> enough to allow folding of the uncut portion to a size and shape that can
> be moved easily.

It's about 6' by 4' by 4' high, so pretty close ...

> I'm also assuming that the tank is inside the house since the OP says,
> "..... in a corner of the house." If the tank is outside the house
> (".......in a corner of the house.") - maybe in an outside alcove, then

> couple of planks and two scaffold poles should be enough to roll the
> tank intact to the require destination.

It's in an exterior angle formed by the back wall of the main house
and the side of the kitchen extension. To the side of it there's about
3', then a mill lade. In the other direction are trees, so however it
comes out it has to be sideways. It's sitting with its base about 3'
in the air, so to move it out by hand I have to slide it sideways 6 or
7 feet and turn it through 90 degrees while lowering it 3 feet. Not
impossible, but reducing it to chunks is an attractive alternative.

Now I am wondering about a nice big electric jigsaw ...

Ian

Cicero

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Sep 11, 2007, 3:50:50 PM9/11/07
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On Tue, 11 Sep 2007 12:40:26 -0700, The Real Doctor wrote:

> On 11 Sep, 19:37, Cicero <sheldr...@hellfire.co.uk> wrote:
>
>> Not at all. I'm assuming that the tank wall is about 2mm thick and that
>> the tank is about 4' x 4' x 5' - 500 gallons capacity. If my assumptions
>> are correct then a strong, sharp cold chisel and a lump hammer will do
>> the job quite easily. Full dismemberment wouldn't be necessary. Cut out
>> just enough to allow folding of the uncut portion to a size and shape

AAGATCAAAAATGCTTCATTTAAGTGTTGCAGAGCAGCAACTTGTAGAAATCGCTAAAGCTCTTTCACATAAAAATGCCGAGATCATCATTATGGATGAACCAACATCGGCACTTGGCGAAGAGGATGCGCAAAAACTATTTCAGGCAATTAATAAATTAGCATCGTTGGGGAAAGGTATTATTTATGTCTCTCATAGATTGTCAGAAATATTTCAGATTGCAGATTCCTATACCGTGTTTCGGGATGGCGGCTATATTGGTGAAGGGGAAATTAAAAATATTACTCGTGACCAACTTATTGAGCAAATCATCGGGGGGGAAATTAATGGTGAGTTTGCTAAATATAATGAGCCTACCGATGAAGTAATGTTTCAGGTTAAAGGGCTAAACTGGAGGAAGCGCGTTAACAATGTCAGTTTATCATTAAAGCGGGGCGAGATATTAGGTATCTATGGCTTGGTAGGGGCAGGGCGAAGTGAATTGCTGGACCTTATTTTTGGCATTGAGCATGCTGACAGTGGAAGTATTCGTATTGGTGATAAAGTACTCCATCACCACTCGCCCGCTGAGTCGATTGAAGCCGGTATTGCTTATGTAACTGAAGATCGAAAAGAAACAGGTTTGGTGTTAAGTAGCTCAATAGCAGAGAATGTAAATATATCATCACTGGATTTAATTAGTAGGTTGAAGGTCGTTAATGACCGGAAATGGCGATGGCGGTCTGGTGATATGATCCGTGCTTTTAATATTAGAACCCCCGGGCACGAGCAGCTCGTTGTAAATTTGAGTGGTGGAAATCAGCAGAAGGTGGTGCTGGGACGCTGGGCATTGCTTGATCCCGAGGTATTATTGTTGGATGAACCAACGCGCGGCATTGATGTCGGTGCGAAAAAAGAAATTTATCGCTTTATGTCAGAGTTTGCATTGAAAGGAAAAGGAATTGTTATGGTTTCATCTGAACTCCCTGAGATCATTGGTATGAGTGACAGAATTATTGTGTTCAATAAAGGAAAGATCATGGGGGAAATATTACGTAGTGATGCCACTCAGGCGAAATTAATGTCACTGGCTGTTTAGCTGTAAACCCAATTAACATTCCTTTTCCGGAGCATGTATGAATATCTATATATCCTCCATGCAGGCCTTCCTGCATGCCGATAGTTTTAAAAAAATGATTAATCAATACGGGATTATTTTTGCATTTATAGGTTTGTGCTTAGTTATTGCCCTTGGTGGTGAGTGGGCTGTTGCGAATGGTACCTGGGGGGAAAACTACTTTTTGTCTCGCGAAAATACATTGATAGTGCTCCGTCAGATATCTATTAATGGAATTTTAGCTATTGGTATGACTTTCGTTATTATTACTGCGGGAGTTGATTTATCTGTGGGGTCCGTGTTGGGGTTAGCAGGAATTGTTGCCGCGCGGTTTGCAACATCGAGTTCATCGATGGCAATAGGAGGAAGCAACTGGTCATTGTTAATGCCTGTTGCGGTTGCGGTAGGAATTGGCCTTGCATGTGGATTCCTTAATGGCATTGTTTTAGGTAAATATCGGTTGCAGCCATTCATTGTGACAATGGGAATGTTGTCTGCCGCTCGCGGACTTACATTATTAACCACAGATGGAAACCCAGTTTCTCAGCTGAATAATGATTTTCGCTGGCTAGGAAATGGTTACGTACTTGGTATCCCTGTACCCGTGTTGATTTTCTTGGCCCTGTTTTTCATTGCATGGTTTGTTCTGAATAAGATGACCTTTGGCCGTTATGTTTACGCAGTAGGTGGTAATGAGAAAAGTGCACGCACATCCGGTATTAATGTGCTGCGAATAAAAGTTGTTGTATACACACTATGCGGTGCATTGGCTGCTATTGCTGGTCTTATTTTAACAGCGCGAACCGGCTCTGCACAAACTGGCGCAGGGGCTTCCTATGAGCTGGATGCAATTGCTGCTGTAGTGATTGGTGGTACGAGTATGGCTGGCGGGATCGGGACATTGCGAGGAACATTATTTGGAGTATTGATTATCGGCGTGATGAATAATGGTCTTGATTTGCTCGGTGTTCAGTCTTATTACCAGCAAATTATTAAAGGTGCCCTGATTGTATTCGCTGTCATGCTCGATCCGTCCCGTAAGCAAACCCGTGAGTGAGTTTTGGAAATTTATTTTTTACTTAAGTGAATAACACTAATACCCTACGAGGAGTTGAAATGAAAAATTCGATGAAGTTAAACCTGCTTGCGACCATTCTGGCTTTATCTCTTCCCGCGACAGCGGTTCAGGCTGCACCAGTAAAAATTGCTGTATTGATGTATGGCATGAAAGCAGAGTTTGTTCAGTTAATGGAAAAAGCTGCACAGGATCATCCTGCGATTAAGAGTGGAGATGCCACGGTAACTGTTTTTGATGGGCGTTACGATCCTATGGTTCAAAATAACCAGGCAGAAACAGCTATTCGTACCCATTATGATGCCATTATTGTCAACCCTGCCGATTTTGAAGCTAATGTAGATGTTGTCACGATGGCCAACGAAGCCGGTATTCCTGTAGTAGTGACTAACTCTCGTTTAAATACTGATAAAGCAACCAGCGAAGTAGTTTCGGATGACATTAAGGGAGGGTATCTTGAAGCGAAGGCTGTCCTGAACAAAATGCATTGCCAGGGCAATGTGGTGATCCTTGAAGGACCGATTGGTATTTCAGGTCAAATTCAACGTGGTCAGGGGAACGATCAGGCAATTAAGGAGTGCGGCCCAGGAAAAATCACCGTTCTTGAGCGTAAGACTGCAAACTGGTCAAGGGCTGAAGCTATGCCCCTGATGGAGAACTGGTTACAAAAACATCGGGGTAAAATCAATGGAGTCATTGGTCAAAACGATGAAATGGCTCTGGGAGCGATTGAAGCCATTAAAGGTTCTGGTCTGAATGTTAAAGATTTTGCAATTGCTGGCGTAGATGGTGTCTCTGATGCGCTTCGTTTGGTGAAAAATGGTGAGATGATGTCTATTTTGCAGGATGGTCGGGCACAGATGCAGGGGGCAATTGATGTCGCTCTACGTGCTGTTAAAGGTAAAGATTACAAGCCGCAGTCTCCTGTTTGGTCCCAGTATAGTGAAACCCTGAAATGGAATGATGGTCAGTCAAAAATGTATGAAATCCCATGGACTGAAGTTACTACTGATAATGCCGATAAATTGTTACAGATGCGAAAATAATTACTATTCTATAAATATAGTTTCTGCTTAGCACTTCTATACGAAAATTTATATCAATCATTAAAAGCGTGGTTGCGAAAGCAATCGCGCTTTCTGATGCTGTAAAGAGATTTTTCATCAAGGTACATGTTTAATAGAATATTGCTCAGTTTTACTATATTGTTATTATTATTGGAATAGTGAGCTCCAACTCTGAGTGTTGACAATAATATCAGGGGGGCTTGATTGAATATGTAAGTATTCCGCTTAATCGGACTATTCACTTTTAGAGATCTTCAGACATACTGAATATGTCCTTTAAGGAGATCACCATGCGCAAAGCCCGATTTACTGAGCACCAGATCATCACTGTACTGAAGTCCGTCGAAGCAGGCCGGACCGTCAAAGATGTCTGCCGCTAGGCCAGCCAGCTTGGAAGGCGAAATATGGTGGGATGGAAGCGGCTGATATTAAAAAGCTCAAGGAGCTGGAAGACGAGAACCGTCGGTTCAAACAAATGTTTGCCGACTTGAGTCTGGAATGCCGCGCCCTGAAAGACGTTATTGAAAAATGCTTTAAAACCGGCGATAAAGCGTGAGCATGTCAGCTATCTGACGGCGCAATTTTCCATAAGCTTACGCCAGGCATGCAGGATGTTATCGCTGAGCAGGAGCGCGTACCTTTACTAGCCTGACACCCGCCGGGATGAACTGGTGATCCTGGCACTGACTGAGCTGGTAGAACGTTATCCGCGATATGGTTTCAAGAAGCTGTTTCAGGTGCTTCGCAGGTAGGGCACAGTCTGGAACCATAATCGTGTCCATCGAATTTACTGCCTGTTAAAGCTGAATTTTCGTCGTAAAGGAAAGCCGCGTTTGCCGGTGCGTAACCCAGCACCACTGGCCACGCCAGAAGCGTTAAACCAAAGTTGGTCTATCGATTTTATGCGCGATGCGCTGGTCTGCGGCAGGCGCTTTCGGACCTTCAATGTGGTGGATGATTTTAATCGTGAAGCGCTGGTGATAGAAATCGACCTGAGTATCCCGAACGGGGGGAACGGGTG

>> that can be moved easily.
>
> It's about 6' by 4' by 4' high, so pretty close ...
>
>> I'm also assuming that the tank is inside the house since the OP says,
>> "..... in a corner of the house." If the tank is outside the house
>> (".......in a corner of the house.") - maybe in an outside alcove, then
>> couple of planks and two scaffold poles should be enough to roll the
>> tank intact to the require destination.
>
> It's in an exterior angle formed by the back wall of the main house and
> the side of the kitchen extension. To the side of it there's about 3',
> then a mill lade. In the other direction are trees, so however it comes
> out it has to be sideways. It's sitting with its base about 3' in the air,
> so to move it out by hand I have to slide it sideways 6 or 7 feet and turn
> it through 90 degrees while lowering it 3 feet. Not impossible, but
> reducing it to chunks is an attractive alternative.
>
> Now I am wondering about a nice big electric jigsaw ...

>
> Ian

<snipped>
==================================
How thick is it? If it's about the 2mm I suggested AND you definitely want
to go the power tool way then you might hire a nibbler. Where appropriate
they're quick clean and safe. If I were you, I'd put on the ear muffs and
spend a pleasant hour with hammer and chisel.

Cic.

John Stumbles

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Sep 11, 2007, 4:11:30 PM9/11/07
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On Tue, 11 Sep 2007 19:50:50 +0000, Cicero wrote:

> How thick is it? If it's about the 2mm I suggested AND you definitely
> want to go the power tool way then you might hire a nibbler. Where
> appropriate they're quick clean and safe. If I were you, I'd put on the
> ear muffs and spend a pleasant hour with hammer and chisel.

I'd go with a reciprocating saw and a packet of metal cutting blades.
Knife, hot, butter; no sparks. All the same I might have the blow end of
the vac in there to avoid a build-up of flammable vapours.

--
John Stumbles

Fundamentalist agnostic

Owain

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Sep 11, 2007, 3:13:09 PM9/11/07
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The Medway Handyman wrote:
> Cicero wrote:
>>You could easily and safely cut the tank into manageable pieces using
>>a good cold chisel (about 2" wide blade) and a lump hammer.
> Are you having a laugh? That would take months surely?

Invite the local rugby team round. Provide 15 lump hammers and beer.